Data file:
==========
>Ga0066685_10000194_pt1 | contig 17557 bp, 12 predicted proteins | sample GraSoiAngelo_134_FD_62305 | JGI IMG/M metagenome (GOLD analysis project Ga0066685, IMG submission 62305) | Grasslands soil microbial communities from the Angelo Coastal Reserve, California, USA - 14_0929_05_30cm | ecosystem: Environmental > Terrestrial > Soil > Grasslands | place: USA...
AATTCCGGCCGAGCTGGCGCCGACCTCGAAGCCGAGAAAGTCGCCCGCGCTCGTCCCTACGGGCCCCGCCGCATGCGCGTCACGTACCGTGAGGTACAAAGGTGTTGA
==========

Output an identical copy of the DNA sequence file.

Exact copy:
>Ga0066685_10000194_pt1 | contig 17557 bp, 12 predicted proteins | sample GraSoiAngelo_134_FD_62305 | JGI IMG/M metagenome (GOLD analysis project Ga0066685, IMG submission 62305) | Grasslands soil microbial communities from the Angelo Coastal Reserve, California, USA - 14_0929_05_30cm | ecosystem: Environmental > Terrestrial > Soil > Grasslands | place: USA...
AATTCCGGCCGAGCTGGCGCCGACCTCGAAGCCGAGAAAGTCGCCCGCGCTCGTCCCTACGGGCCCCGCCGCATGCGCGTCACGTACCGTGAGGTACAAAGGTGTTGA